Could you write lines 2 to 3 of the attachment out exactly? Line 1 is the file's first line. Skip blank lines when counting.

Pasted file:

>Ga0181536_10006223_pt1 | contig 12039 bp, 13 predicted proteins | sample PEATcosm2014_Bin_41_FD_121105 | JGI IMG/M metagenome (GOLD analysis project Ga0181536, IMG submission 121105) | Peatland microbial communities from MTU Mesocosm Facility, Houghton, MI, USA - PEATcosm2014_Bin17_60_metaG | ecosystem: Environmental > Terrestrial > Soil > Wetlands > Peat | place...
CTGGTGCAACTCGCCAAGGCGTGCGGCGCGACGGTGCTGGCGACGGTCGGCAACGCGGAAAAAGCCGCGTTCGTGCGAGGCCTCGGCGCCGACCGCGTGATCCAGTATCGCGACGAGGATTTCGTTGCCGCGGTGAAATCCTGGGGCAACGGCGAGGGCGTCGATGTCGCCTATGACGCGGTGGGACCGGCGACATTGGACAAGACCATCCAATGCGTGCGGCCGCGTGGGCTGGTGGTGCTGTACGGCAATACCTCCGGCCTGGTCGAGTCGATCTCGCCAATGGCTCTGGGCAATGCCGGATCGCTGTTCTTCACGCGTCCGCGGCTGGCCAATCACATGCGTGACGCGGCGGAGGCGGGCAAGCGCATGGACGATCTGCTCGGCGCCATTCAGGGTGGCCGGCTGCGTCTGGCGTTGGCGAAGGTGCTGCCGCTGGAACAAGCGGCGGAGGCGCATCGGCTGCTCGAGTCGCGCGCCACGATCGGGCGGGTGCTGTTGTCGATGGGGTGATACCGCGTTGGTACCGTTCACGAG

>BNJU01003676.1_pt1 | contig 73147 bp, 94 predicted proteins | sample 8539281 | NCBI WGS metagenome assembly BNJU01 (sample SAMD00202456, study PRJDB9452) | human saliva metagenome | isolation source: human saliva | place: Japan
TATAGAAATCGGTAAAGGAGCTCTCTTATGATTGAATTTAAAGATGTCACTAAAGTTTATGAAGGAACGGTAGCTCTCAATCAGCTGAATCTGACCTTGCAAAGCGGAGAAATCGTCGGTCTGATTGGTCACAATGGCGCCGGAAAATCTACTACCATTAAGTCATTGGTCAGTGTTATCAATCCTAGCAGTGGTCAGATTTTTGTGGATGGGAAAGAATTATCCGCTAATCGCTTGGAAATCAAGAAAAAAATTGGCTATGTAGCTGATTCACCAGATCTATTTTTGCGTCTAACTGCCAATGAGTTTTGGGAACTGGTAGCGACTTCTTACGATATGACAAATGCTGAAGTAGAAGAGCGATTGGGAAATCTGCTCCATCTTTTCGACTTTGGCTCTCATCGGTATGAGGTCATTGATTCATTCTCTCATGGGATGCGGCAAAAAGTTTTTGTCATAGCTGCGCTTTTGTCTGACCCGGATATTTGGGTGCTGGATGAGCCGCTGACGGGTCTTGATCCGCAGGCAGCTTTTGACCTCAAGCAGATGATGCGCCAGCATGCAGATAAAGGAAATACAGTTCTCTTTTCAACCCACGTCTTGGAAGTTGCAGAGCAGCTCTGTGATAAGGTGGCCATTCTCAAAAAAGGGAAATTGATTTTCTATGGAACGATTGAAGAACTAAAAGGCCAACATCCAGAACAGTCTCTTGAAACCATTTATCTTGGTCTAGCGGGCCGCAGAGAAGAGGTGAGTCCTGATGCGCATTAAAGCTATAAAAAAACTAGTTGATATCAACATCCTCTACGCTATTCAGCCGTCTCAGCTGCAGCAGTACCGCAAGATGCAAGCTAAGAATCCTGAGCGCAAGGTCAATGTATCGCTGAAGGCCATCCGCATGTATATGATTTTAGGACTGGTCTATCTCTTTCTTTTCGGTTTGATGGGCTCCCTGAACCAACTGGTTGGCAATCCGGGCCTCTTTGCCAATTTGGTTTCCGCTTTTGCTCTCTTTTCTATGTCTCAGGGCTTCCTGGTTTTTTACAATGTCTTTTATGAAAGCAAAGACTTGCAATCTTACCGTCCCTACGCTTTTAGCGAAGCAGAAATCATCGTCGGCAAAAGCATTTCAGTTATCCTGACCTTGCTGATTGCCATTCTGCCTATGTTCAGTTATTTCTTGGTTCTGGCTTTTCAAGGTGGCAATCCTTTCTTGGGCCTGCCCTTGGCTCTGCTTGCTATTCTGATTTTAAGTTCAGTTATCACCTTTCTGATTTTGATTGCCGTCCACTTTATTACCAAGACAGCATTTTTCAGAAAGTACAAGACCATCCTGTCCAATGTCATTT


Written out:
CTGGTGCAACTCGCCAAGGCGTGCGGCGCGACGGTGCTGGCGACGGTCGGCAACGCGGAAAAAGCCGCGTTCGTGCGAGGCCTCGGCGCCGACCGCGTGATCCAGTATCGCGACGAGGATTTCGTTGCCGCGGTGAAATCCTGGGGCAACGGCGAGGGCGTCGATGTCGCCTATGACGCGGTGGGACCGGCGACATTGGACAAGACCATCCAATGCGTGCGGCCGCGTGGGCTGGTGGTGCTGTACGGCAATACCTCCGGCCTGGTCGAGTCGATCTCGCCAATGGCTCTGGGCAATGCCGGATCGCTGTTCTTCACGCGTCCGCGGCTGGCCAATCACATGCGTGACGCGGCGGAGGCGGGCAAGCGCATGGACGATCTGCTCGGCGCCATTCAGGGTGGCCGGCTGCGTCTGGCGTTGGCGAAGGTGCTGCCGCTGGAACAAGCGGCGGAGGCGCATCGGCTGCTCGAGTCGCGCGCCACGATCGGGCGGGTGCTGTTGTCGATGGGGTGATACCGCGTTGGTACCGTTCACGAG

>BNJU01003676.1_pt1 | contig 73147 bp, 94 predicted proteins | sample 8539281 | NCBI WGS metagenome assembly BNJU01 (sample SAMD00202456, study PRJDB9452) | human saliva metagenome | isolation source: human saliva | place: Japan